"'Underworld' originally was a pitch that starred an established Marvel villain and would have tied into Bendis' Breakout event. But Joe Q and Axel both felt the situation would be best seen from the viewpoint of a new character, so I was asked to create one. My first idea was "What if the toughest guy in the Marvel hasn't been seen yet?" – basically, we'd be introduced to this unstoppable force that hasn't made an appearance yet because he'd been cooling his jets in the hoosegow for the last ten years. But then I realized the concept worked better with the opposite slant-a tough guy who came out with NO powers at all. (After all, anyone who's ever even just been in a schoolyard fight knows strength has nothing to do with toughness.) That was more interesting to me, more of a challenge-and that's how Jackie Dio came to be born."
"Underworld" will also be a chance for Tieri to address some of the issues he's had with super-villains, explaining, "The problem I've always had with how a lot of people have written Marvel villains over the years is they throw this "evil" blanket over these characters-and that's just plain stupid. Don't get me wrong, there are definitely evil people in this world. Hitler was evil. Stalin was evil. Jessica Simpson is evil.
"But do you mean to tell me the guy robs the local gas station to support a nasty crystal meth habit or somebody who clips a box of Suzy Q's to feed his family is necessarily in that same category? It's nonsense- people are more complex than that. Criminals are often just like the rest of us-they have problems, dreams, personal shit they have to deal with, etc. Yes, they deal with these things differently than the rest of us-but it's possible a person might do a bad thing and not be "bad". There are degrees of evil-and that's something we explore a lot in this book."
The question that has to be asked, of any superhero universe, is how do the villains exist in a world with so many heroes? "The question you really should be asking is how do the heroes survive?" responds Tieri. "For every Wolverine and Punisher out there, there's 100 evil scumbags not only willing to kill but who KNOW WHERE THESE GUYS LIVE. Want to wipe out the FF? Make the Baxter building go ka-plewey. Want to know where the super secret spies of SHEILD are hanging out? Just look up in sky for a quite visible giant flying monstrosity. In the real world, that would never work-these places would be getting attacked like every five minutes. Look at the Trade Center-the bad guys wanted it bad enough and they eventually got it. And that's exactly what would happen with places like the X-mansion or the Avengers Tower if they really existed
"And you know, people sometimes complain that I'm guilty of killing too many characters over my career and ignorantly dismiss it to "Shock Value". It's actually a lot more than that because the way I've always seen it, if we really did have guys running around with indestructible claws or were able to life 100 tons or what have you, there'd be a lot more people dying than even I've portrayed. And I mean, a LOT more. In real life, the bad guys don't shoot at you 8,000 times and miss like on the A-team or everybody in a burning plane parachutes out alive like they do on a Saturday morning GI JOE cartoon-and all I'm doing is trying to reflect that."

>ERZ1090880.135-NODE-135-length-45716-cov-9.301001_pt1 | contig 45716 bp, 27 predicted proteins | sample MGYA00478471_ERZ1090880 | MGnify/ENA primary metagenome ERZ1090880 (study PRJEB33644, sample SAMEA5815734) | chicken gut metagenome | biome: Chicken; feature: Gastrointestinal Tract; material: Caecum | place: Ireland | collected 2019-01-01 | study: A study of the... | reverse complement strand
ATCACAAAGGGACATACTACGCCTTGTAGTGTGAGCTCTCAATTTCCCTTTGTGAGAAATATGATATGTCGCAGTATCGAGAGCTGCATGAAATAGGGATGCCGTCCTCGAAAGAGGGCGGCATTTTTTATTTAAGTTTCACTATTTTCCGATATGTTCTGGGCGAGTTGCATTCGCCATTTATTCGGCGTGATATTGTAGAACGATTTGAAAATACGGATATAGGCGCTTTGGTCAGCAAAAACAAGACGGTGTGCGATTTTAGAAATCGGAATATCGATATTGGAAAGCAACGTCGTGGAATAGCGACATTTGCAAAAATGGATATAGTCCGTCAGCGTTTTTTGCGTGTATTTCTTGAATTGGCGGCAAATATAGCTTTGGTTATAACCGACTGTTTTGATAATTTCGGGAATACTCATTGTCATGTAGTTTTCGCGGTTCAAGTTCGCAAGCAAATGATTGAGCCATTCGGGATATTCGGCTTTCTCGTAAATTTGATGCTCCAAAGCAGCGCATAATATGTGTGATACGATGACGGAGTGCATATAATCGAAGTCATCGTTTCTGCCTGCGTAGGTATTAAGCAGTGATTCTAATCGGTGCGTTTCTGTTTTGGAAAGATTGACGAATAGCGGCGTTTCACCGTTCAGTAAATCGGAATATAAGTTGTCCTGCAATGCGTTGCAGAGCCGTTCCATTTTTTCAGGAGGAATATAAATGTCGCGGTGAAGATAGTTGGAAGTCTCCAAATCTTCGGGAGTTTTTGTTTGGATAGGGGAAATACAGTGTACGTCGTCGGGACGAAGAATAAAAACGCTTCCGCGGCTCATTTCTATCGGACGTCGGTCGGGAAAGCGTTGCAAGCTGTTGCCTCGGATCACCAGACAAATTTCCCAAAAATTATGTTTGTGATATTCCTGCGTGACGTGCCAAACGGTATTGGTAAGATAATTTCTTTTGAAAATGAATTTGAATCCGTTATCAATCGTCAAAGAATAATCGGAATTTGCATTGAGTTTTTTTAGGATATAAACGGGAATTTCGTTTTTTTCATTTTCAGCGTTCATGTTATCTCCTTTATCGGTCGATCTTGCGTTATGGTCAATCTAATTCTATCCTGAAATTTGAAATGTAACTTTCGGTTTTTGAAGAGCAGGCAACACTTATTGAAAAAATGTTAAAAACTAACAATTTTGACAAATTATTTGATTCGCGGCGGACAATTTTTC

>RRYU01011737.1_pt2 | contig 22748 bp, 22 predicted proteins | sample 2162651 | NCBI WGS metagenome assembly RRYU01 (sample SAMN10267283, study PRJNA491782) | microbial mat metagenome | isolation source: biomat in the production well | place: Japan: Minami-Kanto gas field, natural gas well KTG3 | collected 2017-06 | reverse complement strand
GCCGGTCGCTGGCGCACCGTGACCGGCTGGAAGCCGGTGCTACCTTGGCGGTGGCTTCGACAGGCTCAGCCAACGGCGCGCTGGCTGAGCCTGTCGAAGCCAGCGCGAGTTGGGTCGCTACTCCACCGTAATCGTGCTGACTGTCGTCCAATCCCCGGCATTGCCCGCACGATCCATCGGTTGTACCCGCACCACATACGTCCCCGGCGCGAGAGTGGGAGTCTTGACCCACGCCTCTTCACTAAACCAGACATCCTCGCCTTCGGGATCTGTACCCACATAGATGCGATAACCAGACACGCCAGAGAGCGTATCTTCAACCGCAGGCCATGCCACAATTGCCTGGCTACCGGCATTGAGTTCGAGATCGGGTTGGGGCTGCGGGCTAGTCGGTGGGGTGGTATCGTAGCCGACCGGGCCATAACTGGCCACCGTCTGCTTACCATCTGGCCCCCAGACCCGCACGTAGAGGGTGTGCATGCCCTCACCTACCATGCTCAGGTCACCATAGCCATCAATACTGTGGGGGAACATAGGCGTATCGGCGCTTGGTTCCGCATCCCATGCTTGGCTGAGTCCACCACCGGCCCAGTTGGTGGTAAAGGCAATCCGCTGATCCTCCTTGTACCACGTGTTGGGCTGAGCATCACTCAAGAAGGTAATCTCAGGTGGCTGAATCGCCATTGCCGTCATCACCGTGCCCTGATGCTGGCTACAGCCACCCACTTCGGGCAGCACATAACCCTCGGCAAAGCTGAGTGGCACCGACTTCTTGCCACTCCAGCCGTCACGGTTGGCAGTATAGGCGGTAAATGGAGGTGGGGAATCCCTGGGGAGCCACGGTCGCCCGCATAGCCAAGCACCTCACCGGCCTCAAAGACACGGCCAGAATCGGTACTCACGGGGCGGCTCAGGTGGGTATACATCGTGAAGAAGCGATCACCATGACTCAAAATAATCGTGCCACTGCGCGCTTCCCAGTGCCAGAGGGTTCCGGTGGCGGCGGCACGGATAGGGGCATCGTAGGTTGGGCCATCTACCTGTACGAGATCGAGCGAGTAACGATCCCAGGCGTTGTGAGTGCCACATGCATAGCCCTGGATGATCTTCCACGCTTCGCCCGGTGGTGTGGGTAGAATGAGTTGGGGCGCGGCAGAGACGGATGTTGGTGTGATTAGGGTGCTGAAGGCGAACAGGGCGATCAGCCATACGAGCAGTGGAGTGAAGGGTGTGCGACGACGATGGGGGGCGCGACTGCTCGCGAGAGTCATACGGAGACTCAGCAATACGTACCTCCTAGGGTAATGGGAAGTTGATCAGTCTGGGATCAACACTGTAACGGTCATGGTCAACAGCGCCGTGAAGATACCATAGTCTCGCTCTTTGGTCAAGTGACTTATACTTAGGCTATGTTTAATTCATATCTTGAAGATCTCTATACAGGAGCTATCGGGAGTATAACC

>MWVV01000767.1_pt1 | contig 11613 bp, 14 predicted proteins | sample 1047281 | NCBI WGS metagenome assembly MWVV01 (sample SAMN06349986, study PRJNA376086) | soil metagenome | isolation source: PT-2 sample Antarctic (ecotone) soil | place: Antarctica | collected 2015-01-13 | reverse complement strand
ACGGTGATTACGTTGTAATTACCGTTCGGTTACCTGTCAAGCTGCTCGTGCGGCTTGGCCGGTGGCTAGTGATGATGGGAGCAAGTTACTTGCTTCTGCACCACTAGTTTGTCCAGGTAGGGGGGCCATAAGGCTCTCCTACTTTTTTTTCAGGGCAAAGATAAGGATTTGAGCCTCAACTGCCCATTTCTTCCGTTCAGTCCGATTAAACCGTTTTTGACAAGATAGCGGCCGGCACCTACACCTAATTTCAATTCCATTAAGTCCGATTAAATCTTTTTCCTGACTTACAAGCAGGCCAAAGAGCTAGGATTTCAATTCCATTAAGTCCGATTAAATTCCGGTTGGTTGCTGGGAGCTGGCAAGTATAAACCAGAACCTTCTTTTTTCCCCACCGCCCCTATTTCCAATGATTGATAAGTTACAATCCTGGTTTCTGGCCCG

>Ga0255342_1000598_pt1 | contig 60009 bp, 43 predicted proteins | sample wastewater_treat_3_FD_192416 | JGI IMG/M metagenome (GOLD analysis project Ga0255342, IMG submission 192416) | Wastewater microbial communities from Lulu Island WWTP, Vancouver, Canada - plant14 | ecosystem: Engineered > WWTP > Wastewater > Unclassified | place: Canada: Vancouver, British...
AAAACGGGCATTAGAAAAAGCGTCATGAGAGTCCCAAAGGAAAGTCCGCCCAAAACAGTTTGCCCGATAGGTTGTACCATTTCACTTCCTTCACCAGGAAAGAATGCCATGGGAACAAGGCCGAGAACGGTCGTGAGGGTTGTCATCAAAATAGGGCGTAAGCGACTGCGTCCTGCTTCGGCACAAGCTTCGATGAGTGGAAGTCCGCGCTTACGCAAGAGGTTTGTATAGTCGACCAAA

Tieri's not only enjoying being able to bring some "reality" to these villains, but he's also enjoying working with Staz Johnson, whose art has already generated positive fan buzz. "I think I'm having as much fun working with Staz as I've had with anybody in this business. Not only do we share a lot of the same sensibilities, but he's really not afraid to push the envelope when called upon, as I've found with some other artists I've worked with. In other words, he's a sick, polluted poor excuse for a human being just like me and we're getting along wonderfully."
Don't look for "Underworld" to emerge as an ongoing, but if sales and reaction warrant it, we might just see Tieri bringing these characters back for some more tales. "I don't see it as an ongoing, but I could definitely see other mini series or other appearances in other books based on certain characters and themes we've created here.
"Ongoing villain books just don't work, ya know? Take it from somebody who's been down that path. In my opinion, they work best in doses-mini series or one shots here and there. In an ongoing you need somebody to root for, and that's tough to pull off in a villain book without compromising who the characters really are-and I just refuse to do that."
If you're heading to the comic store today, Tieri wants you to order your copy of "Underworld," and says, "Because it's different than anything else out there. Yes, there've been villain-centric books before, but I honestly don't think anyone's looked at comic's criminal underworld quite like this. What we're doing here is taking a long hard look at how the ten year superhuman boom of the Marvel U would REALLY affect things in the underworld, and I think a lot of fans would want to see that. Underworld is violent, humorous, shocking, mysterious, emotional-but mostly I just think it's fun to spend some quality time with a side of the Marvel U we don't normally see."